Jane came to us with a great reputation. We thought she was going to be as brilliant as Fred. But she hasn't really proved herself yet. We've given her a few problems that we thought were going to be really tough, but when she finished it turned out they weren't really difficult at all. Most of them turned out pretty simple.

Software Requirements and Specifications: A lexicon of practice, principles, and prejudice, 1995, Brilliance p.20.

Brian Kernighan and P. J. Plauger

Whenever possible we will build more complicated programs up from the simpler; whenever possible we will avoid building at all, by finding new uses for existing tools, singly or in combination. Our programs work together; their cumulative effect is much greater than you could get from a similar collection of programs that you couldn't easily connect.

Kernighan and Plauger, Software Tools, 1976, p.3.

Neil Maiden

Requirements engineering is asking the right question, of the right person, at the right time. Easy, isn't it?

Personal communication, 2004.

David L. Parnas

The major advancement in the area of modular programming has been the development of coding techniques and assemblers which (l) allow one module to be written with little knowledge of the code in another module, and (2) allow modules to be reassembled and replaced without reassembly of the whole system.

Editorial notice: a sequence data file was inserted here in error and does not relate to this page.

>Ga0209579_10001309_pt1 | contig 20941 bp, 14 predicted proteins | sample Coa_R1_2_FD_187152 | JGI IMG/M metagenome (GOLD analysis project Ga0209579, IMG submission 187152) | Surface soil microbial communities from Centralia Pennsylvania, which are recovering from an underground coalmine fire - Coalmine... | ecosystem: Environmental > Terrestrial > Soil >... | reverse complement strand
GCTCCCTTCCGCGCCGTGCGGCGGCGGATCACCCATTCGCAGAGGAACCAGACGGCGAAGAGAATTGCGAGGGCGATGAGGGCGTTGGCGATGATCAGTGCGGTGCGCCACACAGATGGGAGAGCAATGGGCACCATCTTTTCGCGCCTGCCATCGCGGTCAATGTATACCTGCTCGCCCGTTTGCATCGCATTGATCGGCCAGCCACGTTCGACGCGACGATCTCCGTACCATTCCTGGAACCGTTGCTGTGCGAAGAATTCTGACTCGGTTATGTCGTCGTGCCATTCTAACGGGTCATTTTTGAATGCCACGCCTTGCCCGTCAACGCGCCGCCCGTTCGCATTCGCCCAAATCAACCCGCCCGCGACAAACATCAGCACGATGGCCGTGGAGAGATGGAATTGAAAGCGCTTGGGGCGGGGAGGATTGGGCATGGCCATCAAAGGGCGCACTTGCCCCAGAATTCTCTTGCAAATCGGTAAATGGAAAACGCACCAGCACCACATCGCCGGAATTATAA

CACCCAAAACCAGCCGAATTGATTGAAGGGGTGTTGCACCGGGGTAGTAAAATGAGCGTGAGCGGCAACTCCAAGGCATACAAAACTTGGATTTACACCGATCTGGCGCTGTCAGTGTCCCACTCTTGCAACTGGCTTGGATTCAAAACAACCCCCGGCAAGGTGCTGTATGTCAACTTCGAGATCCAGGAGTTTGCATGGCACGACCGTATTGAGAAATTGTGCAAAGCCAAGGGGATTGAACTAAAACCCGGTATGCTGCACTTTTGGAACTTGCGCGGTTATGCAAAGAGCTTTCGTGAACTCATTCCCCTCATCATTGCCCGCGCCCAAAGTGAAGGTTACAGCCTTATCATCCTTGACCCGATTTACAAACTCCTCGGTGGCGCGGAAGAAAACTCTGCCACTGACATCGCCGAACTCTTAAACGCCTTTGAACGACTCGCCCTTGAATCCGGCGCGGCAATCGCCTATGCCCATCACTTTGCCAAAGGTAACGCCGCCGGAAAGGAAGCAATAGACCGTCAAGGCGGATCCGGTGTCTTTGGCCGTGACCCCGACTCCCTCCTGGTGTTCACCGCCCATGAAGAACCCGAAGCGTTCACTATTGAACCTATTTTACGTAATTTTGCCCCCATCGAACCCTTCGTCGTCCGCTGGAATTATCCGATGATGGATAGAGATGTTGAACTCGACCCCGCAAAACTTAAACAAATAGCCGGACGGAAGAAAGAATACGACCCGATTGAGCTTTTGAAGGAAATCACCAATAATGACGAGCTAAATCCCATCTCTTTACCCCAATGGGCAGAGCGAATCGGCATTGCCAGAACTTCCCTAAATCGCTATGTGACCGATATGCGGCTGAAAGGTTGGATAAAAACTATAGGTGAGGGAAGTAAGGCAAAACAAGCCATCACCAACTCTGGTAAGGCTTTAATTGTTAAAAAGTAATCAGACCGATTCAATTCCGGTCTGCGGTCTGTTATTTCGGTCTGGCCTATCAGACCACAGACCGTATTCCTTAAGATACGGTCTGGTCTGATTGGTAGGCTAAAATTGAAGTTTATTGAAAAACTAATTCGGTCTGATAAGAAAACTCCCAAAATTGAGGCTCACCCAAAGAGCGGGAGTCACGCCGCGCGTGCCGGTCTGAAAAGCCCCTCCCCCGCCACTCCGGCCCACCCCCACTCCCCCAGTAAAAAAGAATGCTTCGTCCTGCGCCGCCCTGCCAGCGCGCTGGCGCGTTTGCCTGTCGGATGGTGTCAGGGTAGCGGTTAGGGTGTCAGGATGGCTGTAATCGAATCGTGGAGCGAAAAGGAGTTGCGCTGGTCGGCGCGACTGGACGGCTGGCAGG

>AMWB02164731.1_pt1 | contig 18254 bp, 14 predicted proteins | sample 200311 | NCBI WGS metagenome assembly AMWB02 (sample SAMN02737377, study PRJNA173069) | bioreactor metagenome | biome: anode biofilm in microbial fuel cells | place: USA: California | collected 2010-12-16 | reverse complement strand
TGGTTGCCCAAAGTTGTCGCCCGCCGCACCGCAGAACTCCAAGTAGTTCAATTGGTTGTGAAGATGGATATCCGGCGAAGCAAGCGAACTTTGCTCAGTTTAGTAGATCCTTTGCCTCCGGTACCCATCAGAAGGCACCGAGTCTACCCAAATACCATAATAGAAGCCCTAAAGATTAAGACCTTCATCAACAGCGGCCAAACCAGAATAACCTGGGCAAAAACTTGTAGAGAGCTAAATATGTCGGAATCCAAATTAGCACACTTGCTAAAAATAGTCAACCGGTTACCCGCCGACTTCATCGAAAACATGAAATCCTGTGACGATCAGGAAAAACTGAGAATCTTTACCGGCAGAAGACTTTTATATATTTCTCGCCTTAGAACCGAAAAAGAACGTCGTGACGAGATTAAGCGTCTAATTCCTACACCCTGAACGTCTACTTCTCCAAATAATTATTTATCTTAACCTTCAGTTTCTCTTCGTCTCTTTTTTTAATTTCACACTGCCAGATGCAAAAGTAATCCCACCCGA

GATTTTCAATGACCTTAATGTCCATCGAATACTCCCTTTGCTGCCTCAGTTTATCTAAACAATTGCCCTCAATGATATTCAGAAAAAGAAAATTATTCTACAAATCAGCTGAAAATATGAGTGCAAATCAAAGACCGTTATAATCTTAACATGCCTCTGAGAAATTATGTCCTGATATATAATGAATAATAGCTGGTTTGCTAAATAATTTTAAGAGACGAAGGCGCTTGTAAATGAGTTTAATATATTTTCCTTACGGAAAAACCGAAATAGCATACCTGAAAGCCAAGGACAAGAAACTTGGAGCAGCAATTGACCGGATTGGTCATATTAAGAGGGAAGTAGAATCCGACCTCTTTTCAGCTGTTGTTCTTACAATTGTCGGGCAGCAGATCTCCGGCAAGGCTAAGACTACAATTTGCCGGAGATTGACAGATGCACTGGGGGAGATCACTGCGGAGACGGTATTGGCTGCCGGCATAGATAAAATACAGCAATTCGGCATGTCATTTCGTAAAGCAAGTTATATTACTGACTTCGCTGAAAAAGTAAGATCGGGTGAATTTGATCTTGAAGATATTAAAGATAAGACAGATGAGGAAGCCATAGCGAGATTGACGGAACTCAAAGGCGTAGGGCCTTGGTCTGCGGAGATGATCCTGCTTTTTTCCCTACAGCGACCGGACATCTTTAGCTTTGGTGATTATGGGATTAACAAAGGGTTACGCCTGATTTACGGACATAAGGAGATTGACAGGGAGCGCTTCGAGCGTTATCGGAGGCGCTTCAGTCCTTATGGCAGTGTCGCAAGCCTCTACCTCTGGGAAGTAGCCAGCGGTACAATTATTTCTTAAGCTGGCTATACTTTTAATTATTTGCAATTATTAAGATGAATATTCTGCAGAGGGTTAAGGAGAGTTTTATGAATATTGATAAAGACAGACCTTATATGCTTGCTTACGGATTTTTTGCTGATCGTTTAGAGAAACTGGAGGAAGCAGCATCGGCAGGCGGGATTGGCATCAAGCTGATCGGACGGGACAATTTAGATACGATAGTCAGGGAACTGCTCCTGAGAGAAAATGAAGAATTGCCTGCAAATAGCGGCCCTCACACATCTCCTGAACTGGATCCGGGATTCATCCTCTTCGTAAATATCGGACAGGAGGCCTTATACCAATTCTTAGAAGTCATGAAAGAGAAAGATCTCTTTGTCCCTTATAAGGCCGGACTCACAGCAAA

Every module in the [information hiding] decomposition is characterized by its knowledge of a design decision which it hides from all others. Its interface or definition was chosen to reveal as little as possible about its inner workings.

On the criteria to be used in decomposing systems into modules. Communications of the ACM, 15(12):1053-1058, 1972.

We view the documentation as being (at least) as important as the product itself: if there is good documentation, a software product can be revised or replaced relatively quickly; without good documentation, software products are of questionable long-term value.

Parnas and Madey. Functional documentation for computer systems. Science of Computer Programming 25(1):19-23, Oct. 1995.

I would advise students to pay more attention to the fundamental ideas rather than the latest technology. The technology will be out-of-date before they graduate. Fundamental ideas never get out of date. However, what worries me about what I just said is that some people would think of Turing machines and Gödel's theorem as fundamentals. I think those things are fundamental but they are also nearly irrelevant. I think there are fundamental design principles, for example structured programming principles, the good ideas in Object Oriented programming, etc.
What advice do you have for computer science/software engineering students? ¶2

(Q. What is the most often-overlooked risk in software engineering?)
Incompetent programmers. There are estimates that the number of programmers needed in the U.S. exceeds 200,000. This is entirely misleading. It is not a quantity problem; we have a quality problem. One bad programmer can easily create two new jobs a year. Hiring more bad programmers will just increase our perceived need for them. If we had more good programmers, and could easily identify them, we would need fewer, not more.
What is the most often-overlooked risk in software engineering? ¶1 (emphasis mine)

ACM Fellow Profile. Software Engineering Notes 24(3), May 1999.